Ladies Aid Societies

In every church history, one theme consistently appears.  Whether it be the Scandinavian Lutherans or the English speaking Presbyterians, each church had the women of the church to thank for being the driving force behind sustaining the church.  For example, in fall of 1873,  women in both Fargo and Moorhead churches organized events to benefit the church in Fargo.  The proceeds of the first oyster supper and art sho
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The First Lutheran Church

Like other religious groups, Lutherans populated the landscape in large numbers, which brought about the need for a communal place of worship.  Members established a church in which they aptly named First Lutheran Church, located in the area of 400 Roberts Street.  The church was built with an open porch and there were several wooden homes built next to this church. As with most of the other early religious structure
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St. Mark’s English Lutheran Church

Rev. W.F. Ulery came to Fargo in 1885 to start a Lutheran church whose services were done in English as all of the services offered in the area where in the people’s native tongues.  He persuaded the Southern Railway Depot to allow him to use their building to teach Sunday School.  During his two years of teaching Sunday school he raised the $2,000 needed to build a church proper on a three lots on the corner o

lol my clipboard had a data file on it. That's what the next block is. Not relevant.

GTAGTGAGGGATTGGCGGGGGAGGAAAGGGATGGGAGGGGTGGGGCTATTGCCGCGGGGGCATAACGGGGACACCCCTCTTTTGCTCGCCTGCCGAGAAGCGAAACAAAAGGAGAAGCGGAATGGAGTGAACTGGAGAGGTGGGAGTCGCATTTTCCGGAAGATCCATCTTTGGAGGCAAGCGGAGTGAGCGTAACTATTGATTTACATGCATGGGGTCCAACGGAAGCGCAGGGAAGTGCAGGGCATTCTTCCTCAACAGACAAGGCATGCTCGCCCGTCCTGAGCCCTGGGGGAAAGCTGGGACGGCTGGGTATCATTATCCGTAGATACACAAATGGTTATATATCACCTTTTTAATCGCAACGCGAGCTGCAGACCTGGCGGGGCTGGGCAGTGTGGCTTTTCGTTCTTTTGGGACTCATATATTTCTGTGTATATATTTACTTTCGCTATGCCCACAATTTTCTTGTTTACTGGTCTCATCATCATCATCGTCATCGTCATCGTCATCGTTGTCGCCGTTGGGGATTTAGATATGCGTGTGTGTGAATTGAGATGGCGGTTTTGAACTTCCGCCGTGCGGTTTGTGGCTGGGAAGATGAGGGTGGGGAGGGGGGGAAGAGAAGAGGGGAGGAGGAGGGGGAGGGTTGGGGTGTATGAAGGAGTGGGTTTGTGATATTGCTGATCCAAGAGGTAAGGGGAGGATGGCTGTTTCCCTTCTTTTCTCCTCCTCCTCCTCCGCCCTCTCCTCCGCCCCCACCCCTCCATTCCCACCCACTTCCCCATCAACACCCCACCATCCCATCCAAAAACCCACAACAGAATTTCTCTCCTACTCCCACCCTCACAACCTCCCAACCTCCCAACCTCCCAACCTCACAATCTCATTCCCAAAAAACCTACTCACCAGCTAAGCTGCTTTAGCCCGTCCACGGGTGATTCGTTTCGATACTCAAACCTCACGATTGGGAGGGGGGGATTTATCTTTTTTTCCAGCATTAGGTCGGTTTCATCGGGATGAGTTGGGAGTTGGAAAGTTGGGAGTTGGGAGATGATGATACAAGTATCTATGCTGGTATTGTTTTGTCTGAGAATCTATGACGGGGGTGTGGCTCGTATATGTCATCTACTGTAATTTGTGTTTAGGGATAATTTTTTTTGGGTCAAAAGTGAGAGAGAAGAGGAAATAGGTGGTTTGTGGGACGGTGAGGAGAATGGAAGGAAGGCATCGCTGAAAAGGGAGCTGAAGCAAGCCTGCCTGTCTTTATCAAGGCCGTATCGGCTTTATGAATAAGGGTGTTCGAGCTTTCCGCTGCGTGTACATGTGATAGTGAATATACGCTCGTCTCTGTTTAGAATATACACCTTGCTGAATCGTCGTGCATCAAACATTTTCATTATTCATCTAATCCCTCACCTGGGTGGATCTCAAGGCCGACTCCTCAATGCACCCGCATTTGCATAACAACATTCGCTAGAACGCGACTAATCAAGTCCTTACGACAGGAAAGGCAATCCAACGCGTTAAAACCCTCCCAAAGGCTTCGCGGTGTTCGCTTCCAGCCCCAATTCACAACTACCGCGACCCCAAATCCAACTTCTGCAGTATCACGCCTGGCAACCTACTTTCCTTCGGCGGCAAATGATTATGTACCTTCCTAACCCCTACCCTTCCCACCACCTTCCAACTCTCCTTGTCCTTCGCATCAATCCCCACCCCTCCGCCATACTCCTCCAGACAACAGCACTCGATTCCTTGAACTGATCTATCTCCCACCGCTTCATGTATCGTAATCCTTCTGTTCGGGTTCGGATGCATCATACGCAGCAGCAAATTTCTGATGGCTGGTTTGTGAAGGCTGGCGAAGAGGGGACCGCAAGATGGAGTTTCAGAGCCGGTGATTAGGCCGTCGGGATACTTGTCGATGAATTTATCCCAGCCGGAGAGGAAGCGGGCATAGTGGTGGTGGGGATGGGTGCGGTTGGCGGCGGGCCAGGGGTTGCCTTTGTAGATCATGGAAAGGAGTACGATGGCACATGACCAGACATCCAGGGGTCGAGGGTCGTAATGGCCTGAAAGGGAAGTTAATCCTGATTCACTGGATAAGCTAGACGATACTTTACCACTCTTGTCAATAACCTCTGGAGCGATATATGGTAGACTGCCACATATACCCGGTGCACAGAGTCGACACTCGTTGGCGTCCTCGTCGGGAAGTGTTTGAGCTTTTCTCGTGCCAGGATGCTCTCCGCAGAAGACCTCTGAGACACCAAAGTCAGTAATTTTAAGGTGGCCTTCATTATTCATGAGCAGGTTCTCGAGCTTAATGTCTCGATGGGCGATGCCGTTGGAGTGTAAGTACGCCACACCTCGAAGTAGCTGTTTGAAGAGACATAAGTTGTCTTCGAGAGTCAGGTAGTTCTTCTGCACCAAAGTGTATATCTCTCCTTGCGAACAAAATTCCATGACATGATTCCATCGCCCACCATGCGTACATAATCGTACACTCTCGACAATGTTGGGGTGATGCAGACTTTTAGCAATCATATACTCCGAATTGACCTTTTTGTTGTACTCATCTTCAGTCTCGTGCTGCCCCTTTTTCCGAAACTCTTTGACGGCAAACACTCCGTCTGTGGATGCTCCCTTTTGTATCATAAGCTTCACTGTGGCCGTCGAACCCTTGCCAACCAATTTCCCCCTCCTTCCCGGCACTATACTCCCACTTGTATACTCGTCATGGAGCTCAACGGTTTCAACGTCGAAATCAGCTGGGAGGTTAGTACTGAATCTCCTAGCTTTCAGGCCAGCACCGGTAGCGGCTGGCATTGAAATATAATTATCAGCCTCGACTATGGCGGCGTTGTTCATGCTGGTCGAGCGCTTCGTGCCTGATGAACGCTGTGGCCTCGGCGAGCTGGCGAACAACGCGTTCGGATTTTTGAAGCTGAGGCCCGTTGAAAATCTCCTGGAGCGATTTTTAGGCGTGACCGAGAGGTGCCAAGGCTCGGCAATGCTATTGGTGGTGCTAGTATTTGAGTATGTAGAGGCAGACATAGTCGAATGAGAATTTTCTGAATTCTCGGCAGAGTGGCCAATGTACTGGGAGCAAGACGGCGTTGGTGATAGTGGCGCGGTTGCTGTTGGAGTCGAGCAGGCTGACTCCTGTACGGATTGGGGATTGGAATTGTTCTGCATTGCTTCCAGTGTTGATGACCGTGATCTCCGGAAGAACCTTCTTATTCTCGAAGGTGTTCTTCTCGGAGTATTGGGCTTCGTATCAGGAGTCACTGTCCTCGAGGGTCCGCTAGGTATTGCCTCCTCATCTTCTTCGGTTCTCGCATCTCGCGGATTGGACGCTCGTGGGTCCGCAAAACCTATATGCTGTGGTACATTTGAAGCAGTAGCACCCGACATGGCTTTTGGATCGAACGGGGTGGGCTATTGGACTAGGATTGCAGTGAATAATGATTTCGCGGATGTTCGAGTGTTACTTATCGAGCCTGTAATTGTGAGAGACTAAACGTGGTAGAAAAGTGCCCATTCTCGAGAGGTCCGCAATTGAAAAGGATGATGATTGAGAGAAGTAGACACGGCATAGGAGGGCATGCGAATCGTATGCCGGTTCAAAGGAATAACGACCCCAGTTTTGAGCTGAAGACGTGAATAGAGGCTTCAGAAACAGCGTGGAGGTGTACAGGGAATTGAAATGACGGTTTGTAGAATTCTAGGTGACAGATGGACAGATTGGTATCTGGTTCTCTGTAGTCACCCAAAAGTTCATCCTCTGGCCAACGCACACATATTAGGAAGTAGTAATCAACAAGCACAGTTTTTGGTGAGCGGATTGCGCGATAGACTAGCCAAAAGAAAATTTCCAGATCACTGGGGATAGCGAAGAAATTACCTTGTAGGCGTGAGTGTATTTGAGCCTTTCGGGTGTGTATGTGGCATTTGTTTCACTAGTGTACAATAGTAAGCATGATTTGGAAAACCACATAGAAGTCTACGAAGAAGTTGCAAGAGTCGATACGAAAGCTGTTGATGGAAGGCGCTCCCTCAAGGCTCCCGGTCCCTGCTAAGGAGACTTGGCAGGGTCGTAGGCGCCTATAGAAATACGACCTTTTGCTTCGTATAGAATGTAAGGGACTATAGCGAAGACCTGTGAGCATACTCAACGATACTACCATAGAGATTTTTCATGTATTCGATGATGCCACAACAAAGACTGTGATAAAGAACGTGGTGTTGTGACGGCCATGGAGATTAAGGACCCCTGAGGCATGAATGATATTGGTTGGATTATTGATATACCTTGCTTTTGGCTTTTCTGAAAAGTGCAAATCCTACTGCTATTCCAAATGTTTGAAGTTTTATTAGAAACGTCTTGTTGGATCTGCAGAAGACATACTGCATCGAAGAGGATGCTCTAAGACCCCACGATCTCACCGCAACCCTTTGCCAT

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Pontoppidan Lutheran Church

On December 14, 1877 25 charter members met in the home of G. Johnson to organize this church and came up with the name Pontoppidan Norwegian-Danish Evangelical Lutheran Congregation.  The name was changed in 1878 to the First Scandinavian Evangelical Lutheran Church in Fargo and changed again only a month later to Pontoppidan Scandinavian Evangelical Lutheran Church.  The foundation of the church was laid in August
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First Norwegian Lutheran Church

A group of Norwegian immigrants settled in the Fargo-Moorhead area in 1871.  Many of them were living in tents located in the river town district.  The first service for this group was held on October 4, 1872 by Rev. Niels T. Ylvisaker in a Moorhead home.  The congregation named itself Moorhead Norwegian Evangelical Lutheran Congregation at that time and built their first church in 1874.  They were forced to sell the
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